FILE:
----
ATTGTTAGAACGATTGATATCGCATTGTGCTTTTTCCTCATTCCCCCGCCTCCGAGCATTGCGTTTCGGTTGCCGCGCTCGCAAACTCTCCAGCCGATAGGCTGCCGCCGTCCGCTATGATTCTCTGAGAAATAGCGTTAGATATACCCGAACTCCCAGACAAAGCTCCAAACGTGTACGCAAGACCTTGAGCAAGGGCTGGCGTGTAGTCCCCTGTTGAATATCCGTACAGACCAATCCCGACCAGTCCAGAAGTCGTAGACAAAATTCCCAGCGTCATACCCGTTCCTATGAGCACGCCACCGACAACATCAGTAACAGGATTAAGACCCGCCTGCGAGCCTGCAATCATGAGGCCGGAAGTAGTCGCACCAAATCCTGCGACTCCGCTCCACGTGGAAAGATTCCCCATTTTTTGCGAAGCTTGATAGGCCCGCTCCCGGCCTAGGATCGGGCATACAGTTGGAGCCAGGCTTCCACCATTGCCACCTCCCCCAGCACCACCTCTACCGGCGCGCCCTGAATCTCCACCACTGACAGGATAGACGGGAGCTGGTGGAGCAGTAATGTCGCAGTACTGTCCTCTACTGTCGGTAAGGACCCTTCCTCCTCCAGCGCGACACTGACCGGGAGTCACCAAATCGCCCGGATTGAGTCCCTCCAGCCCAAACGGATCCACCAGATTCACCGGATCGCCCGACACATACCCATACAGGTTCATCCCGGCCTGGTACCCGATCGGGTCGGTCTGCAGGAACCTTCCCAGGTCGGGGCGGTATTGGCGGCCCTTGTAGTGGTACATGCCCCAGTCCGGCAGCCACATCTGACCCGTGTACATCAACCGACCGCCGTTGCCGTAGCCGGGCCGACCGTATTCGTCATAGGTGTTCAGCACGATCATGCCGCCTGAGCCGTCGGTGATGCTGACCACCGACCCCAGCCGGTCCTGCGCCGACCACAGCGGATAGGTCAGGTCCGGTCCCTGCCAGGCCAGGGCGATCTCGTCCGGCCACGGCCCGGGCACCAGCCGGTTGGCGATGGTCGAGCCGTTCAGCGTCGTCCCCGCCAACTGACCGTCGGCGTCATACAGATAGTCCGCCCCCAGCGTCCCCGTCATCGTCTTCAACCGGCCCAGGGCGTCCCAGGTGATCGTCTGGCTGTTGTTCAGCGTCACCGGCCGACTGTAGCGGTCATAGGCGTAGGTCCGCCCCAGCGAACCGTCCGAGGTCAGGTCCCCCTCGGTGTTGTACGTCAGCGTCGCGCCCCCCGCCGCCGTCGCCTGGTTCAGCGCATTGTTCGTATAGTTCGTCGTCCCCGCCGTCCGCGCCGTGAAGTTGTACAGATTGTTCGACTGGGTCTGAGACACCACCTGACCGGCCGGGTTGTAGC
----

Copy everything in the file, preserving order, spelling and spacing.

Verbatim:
ATTGTTAGAACGATTGATATCGCATTGTGCTTTTTCCTCATTCCCCCGCCTCCGAGCATTGCGTTTCGGTTGCCGCGCTCGCAAACTCTCCAGCCGATAGGCTGCCGCCGTCCGCTATGATTCTCTGAGAAATAGCGTTAGATATACCCGAACTCCCAGACAAAGCTCCAAACGTGTACGCAAGACCTTGAGCAAGGGCTGGCGTGTAGTCCCCTGTTGAATATCCGTACAGACCAATCCCGACCAGTCCAGAAGTCGTAGACAAAATTCCCAGCGTCATACCCGTTCCTATGAGCACGCCACCGACAACATCAGTAACAGGATTAAGACCCGCCTGCGAGCCTGCAATCATGAGGCCGGAAGTAGTCGCACCAAATCCTGCGACTCCGCTCCACGTGGAAAGATTCCCCATTTTTTGCGAAGCTTGATAGGCCCGCTCCCGGCCTAGGATCGGGCATACAGTTGGAGCCAGGCTTCCACCATTGCCACCTCCCCCAGCACCACCTCTACCGGCGCGCCCTGAATCTCCACCACTGACAGGATAGACGGGAGCTGGTGGAGCAGTAATGTCGCAGTACTGTCCTCTACTGTCGGTAAGGACCCTTCCTCCTCCAGCGCGACACTGACCGGGAGTCACCAAATCGCCCGGATTGAGTCCCTCCAGCCCAAACGGATCCACCAGATTCACCGGATCGCCCGACACATACCCATACAGGTTCATCCCGGCCTGGTACCCGATCGGGTCGGTCTGCAGGAACCTTCCCAGGTCGGGGCGGTATTGGCGGCCCTTGTAGTGGTACATGCCCCAGTCCGGCAGCCACATCTGACCCGTGTACATCAACCGACCGCCGTTGCCGTAGCCGGGCCGACCGTATTCGTCATAGGTGTTCAGCACGATCATGCCGCCTGAGCCGTCGGTGATGCTGACCACCGACCCCAGCCGGTCCTGCGCCGACCACAGCGGATAGGTCAGGTCCGGTCCCTGCCAGGCCAGGGCGATCTCGTCCGGCCACGGCCCGGGCACCAGCCGGTTGGCGATGGTCGAGCCGTTCAGCGTCGTCCCCGCCAACTGACCGTCGGCGTCATACAGATAGTCCGCCCCCAGCGTCCCCGTCATCGTCTTCAACCGGCCCAGGGCGTCCCAGGTGATCGTCTGGCTGTTGTTCAGCGTCACCGGCCGACTGTAGCGGTCATAGGCGTAGGTCCGCCCCAGCGAACCGTCCGAGGTCAGGTCCCCCTCGGTGTTGTACGTCAGCGTCGCGCCCCCCGCCGCCGTCGCCTGGTTCAGCGCATTGTTCGTATAGTTCGTCGTCCCCGCCGTCCGCGCCGTGAAGTTGTACAGATTGTTCGACTGGGTCTGAGACACCACCTGACCGGCCGGGTTGTAGC